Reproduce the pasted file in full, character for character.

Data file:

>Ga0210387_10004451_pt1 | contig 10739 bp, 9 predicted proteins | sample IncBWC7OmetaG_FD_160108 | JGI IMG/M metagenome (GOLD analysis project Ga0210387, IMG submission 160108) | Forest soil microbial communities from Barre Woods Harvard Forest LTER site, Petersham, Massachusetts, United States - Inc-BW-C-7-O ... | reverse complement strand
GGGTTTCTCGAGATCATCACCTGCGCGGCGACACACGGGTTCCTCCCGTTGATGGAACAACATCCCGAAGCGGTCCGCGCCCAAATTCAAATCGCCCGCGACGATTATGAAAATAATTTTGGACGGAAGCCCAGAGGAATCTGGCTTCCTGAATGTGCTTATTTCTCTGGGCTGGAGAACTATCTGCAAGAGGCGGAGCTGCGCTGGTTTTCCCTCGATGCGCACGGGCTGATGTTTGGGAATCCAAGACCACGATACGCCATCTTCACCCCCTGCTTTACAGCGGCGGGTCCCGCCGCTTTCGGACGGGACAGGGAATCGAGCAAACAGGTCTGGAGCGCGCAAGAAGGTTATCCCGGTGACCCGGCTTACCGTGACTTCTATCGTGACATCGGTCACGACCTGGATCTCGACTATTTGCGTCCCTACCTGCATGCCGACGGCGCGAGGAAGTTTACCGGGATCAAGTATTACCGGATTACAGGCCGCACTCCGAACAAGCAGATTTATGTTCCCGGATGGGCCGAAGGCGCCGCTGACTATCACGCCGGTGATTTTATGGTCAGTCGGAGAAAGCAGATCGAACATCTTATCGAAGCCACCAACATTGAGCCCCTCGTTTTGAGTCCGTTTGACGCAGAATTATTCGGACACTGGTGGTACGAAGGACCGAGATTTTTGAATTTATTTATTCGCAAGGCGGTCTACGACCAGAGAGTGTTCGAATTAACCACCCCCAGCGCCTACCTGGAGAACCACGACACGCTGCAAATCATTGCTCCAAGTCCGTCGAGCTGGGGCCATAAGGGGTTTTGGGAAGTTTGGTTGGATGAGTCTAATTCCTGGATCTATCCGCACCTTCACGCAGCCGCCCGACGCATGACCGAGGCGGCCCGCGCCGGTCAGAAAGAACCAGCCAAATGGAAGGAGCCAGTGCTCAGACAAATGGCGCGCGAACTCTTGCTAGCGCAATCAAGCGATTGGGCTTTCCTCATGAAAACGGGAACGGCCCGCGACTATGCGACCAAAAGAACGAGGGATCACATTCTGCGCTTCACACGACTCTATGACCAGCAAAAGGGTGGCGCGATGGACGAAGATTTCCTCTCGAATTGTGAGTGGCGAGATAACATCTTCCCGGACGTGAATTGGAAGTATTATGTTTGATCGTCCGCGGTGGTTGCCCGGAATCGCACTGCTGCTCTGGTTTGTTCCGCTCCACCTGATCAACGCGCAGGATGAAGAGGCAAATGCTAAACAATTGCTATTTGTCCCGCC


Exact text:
>Ga0210387_10004451_pt1 | contig 10739 bp, 9 predicted proteins | sample IncBWC7OmetaG_FD_160108 | JGI IMG/M metagenome (GOLD analysis project Ga0210387, IMG submission 160108) | Forest soil microbial communities from Barre Woods Harvard Forest LTER site, Petersham, Massachusetts, United States - Inc-BW-C-7-O ... | reverse complement strand
GGGTTTCTCGAGATCATCACCTGCGCGGCGACACACGGGTTCCTCCCGTTGATGGAACAACATCCCGAAGCGGTCCGCGCCCAAATTCAAATCGCCCGCGACGATTATGAAAATAATTTTGGACGGAAGCCCAGAGGAATCTGGCTTCCTGAATGTGCTTATTTCTCTGGGCTGGAGAACTATCTGCAAGAGGCGGAGCTGCGCTGGTTTTCCCTCGATGCGCACGGGCTGATGTTTGGGAATCCAAGACCACGATACGCCATCTTCACCCCCTGCTTTACAGCGGCGGGTCCCGCCGCTTTCGGACGGGACAGGGAATCGAGCAAACAGGTCTGGAGCGCGCAAGAAGGTTATCCCGGTGACCCGGCTTACCGTGACTTCTATCGTGACATCGGTCACGACCTGGATCTCGACTATTTGCGTCCCTACCTGCATGCCGACGGCGCGAGGAAGTTTACCGGGATCAAGTATTACCGGATTACAGGCCGCACTCCGAACAAGCAGATTTATGTTCCCGGATGGGCCGAAGGCGCCGCTGACTATCACGCCGGTGATTTTATGGTCAGTCGGAGAAAGCAGATCGAACATCTTATCGAAGCCACCAACATTGAGCCCCTCGTTTTGAGTCCGTTTGACGCAGAATTATTCGGACACTGGTGGTACGAAGGACCGAGATTTTTGAATTTATTTATTCGCAAGGCGGTCTACGACCAGAGAGTGTTCGAATTAACCACCCCCAGCGCCTACCTGGAGAACCACGACACGCTGCAAATCATTGCTCCAAGTCCGTCGAGCTGGGGCCATAAGGGGTTTTGGGAAGTTTGGTTGGATGAGTCTAATTCCTGGATCTATCCGCACCTTCACGCAGCCGCCCGACGCATGACCGAGGCGGCCCGCGCCGGTCAGAAAGAACCAGCCAAATGGAAGGAGCCAGTGCTCAGACAAATGGCGCGCGAACTCTTGCTAGCGCAATCAAGCGATTGGGCTTTCCTCATGAAAACGGGAACGGCCCGCGACTATGCGACCAAAAGAACGAGGGATCACATTCTGCGCTTCACACGACTCTATGACCAGCAAAAGGGTGGCGCGATGGACGAAGATTTCCTCTCGAATTGTGAGTGGCGAGATAACATCTTCCCGGACGTGAATTGGAAGTATTATGTTTGATCGTCCGCGGTGGTTGCCCGGAATCGCACTGCTGCTCTGGTTTGTTCCGCTCCACCTGATCAACGCGCAGGATGAAGAGGCAAATGCTAAACAATTGCTATTTGTCCCGCC